Council on Social Work Education Educational Policy and Accreditation Standards
By: Courtney Kidd, LMSW
SJS Staff Writer
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I agree with the contention of this well-written article that student internships are necessary when a social work student is still studying toward MSW. The real problem comes after graduation, when 2000-3000 supervision hours are required. I agree that some supervision post-masters is also important, as the new social worker enters the “real world,” outside the more supportive, sheltered academic environment. But the requirements are too stringent and are becoming increasingly obstructive and narrow.
My story is a case in point. When I graduated in 1994, I could have gone straight into private practice without any supervision or license. However, my life took me in other directions. I became a Medical writer and eventually, Medical Director of a medical education company. I also practiced volunteer patient advocacy.
Twenty-six years later, in 2010, I decided to return to clinical work. Much had changed in the intervening years and I knew that requirements were different. I passed my licensing exam and obtained my license in NY and NJ. I arranged for a colleague (an LCSW) to supervise me, who was willing to take me into her practice, or to supervise me in my own private practice. Patients I had worked with on a volunteer basis were interested in pursuing work with me on a more formal basis, as a therapist.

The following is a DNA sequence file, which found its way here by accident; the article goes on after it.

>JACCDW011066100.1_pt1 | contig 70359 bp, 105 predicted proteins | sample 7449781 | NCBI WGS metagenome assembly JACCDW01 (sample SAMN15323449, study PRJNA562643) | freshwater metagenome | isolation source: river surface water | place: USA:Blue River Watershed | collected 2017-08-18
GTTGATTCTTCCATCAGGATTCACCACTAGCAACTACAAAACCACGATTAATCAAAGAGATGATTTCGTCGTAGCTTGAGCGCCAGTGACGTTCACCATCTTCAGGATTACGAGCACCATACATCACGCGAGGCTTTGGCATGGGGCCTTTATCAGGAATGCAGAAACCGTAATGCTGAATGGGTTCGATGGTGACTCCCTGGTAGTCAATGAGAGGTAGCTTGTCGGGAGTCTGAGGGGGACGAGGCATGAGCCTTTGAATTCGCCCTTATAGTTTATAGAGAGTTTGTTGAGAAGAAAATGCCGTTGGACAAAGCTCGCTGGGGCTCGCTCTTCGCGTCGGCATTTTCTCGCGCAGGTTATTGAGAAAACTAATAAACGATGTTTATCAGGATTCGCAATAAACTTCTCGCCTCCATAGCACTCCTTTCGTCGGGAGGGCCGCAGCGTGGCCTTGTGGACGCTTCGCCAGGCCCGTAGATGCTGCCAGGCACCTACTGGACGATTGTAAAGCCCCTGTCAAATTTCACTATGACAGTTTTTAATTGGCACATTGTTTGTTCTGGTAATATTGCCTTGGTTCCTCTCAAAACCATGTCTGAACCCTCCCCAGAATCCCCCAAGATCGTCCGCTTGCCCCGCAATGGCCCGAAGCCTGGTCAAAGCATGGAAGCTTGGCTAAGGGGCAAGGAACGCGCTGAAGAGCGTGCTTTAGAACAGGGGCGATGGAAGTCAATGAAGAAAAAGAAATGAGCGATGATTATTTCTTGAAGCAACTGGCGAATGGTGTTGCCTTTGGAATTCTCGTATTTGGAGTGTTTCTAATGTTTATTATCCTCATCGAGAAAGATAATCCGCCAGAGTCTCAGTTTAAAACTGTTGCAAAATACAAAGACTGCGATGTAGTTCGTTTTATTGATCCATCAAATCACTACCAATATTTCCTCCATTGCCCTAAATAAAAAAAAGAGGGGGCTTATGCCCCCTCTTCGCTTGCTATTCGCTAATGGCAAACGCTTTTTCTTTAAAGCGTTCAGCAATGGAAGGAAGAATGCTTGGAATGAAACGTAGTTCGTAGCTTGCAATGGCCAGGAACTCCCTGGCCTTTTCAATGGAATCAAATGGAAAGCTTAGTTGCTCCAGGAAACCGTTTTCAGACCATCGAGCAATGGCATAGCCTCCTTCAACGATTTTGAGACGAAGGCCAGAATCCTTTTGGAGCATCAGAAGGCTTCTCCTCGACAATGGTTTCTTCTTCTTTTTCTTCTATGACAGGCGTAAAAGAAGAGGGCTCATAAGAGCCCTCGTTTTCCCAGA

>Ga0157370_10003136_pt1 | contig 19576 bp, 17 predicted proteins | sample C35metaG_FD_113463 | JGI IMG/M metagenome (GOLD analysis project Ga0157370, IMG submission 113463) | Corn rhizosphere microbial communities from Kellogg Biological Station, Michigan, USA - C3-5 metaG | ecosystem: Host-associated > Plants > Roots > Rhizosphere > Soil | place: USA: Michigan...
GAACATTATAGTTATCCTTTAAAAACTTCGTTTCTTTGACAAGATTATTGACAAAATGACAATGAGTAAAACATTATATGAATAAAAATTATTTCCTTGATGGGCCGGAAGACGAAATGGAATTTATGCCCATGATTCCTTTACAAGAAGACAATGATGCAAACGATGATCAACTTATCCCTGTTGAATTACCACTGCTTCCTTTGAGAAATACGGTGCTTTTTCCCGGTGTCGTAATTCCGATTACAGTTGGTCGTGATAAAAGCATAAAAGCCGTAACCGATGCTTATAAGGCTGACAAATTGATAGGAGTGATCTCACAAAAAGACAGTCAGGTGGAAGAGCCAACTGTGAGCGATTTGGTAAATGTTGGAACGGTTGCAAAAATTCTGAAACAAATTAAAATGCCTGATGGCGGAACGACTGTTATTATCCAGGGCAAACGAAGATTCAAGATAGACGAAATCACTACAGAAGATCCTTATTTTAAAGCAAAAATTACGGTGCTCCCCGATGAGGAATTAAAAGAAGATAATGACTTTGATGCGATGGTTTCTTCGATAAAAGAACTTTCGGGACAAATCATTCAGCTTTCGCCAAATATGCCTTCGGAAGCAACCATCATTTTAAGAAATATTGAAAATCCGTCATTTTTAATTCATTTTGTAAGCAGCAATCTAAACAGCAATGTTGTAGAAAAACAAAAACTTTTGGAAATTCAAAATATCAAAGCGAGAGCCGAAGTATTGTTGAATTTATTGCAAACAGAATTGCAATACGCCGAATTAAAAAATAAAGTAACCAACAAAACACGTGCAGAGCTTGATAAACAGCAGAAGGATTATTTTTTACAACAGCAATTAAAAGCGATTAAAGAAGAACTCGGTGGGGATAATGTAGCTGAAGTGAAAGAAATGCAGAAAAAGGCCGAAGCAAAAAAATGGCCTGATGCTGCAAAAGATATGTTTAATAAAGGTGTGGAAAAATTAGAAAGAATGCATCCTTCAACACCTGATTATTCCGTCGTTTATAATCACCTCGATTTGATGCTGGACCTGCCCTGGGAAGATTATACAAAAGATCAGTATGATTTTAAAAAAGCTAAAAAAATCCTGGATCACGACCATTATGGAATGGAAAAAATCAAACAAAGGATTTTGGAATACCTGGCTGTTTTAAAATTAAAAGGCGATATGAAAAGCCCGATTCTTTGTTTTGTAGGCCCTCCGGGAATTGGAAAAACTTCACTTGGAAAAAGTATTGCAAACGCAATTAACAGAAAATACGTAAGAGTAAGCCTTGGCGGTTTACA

I then found out that in 2009 or 2010 or so, NY regulations had changed and now, all supervision must take place in an agency setting. (This had been the case in NJ for a few years before that). I began to search for a supervised agency setting and after sending out over a hundred resumes in both NY and NJ, as well as calling in every favor with colleagues I had met in the course of my medical writing and volunteer patient advocacy, I was unable to find a single job, despite excellent credentials.